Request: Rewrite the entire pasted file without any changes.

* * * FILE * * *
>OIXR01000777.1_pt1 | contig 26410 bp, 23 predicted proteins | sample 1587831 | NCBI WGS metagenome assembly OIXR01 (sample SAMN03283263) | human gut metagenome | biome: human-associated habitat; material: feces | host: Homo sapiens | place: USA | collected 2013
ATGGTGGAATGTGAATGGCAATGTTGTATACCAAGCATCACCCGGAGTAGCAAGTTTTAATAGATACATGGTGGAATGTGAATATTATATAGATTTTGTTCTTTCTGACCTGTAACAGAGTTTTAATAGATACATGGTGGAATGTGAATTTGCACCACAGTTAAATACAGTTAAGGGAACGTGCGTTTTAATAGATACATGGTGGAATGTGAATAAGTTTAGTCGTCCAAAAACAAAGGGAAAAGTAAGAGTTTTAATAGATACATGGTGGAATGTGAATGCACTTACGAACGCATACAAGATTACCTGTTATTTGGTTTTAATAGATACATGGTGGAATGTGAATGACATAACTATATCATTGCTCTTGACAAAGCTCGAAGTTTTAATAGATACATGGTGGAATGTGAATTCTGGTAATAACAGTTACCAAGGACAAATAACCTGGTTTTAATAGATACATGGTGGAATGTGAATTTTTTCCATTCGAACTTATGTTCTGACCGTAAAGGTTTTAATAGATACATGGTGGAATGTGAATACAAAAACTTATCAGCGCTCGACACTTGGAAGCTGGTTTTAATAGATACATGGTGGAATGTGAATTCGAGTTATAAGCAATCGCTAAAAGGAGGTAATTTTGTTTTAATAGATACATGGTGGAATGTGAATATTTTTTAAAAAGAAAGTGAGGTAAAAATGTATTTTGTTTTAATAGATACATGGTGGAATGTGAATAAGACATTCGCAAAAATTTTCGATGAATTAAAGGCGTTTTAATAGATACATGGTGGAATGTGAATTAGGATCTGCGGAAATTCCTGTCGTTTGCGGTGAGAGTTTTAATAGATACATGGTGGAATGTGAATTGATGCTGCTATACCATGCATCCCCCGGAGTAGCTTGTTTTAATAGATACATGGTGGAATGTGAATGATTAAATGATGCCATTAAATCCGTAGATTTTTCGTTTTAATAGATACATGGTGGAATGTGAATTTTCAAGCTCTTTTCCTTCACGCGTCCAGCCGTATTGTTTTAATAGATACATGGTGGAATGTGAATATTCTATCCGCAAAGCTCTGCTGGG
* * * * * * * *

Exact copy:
>OIXR01000777.1_pt1 | contig 26410 bp, 23 predicted proteins | sample 1587831 | NCBI WGS metagenome assembly OIXR01 (sample SAMN03283263) | human gut metagenome | biome: human-associated habitat; material: feces | host: Homo sapiens | place: USA | collected 2013
ATGGTGGAATGTGAATGGCAATGTTGTATACCAAGCATCACCCGGAGTAGCAAGTTTTAATAGATACATGGTGGAATGTGAATATTATATAGATTTTGTTCTTTCTGACCTGTAACAGAGTTTTAATAGATACATGGTGGAATGTGAATTTGCACCACAGTTAAATACAGTTAAGGGAACGTGCGTTTTAATAGATACATGGTGGAATGTGAATAAGTTTAGTCGTCCAAAAACAAAGGGAAAAGTAAGAGTTTTAATAGATACATGGTGGAATGTGAATGCACTTACGAACGCATACAAGATTACCTGTTATTTGGTTTTAATAGATACATGGTGGAATGTGAATGACATAACTATATCATTGCTCTTGACAAAGCTCGAAGTTTTAATAGATACATGGTGGAATGTGAATTCTGGTAATAACAGTTACCAAGGACAAATAACCTGGTTTTAATAGATACATGGTGGAATGTGAATTTTTTCCATTCGAACTTATGTTCTGACCGTAAAGGTTTTAATAGATACATGGTGGAATGTGAATACAAAAACTTATCAGCGCTCGACACTTGGAAGCTGGTTTTAATAGATACATGGTGGAATGTGAATTCGAGTTATAAGCAATCGCTAAAAGGAGGTAATTTTGTTTTAATAGATACATGGTGGAATGTGAATATTTTTTAAAAAGAAAGTGAGGTAAAAATGTATTTTGTTTTAATAGATACATGGTGGAATGTGAATAAGACATTCGCAAAAATTTTCGATGAATTAAAGGCGTTTTAATAGATACATGGTGGAATGTGAATTAGGATCTGCGGAAATTCCTGTCGTTTGCGGTGAGAGTTTTAATAGATACATGGTGGAATGTGAATTGATGCTGCTATACCATGCATCCCCCGGAGTAGCTTGTTTTAATAGATACATGGTGGAATGTGAATGATTAAATGATGCCATTAAATCCGTAGATTTTTCGTTTTAATAGATACATGGTGGAATGTGAATTTTCAAGCTCTTTTCCTTCACGCGTCCAGCCGTATTGTTTTAATAGATACATGGTGGAATGTGAATATTCTATCCGCAAAGCTCTGCTGGG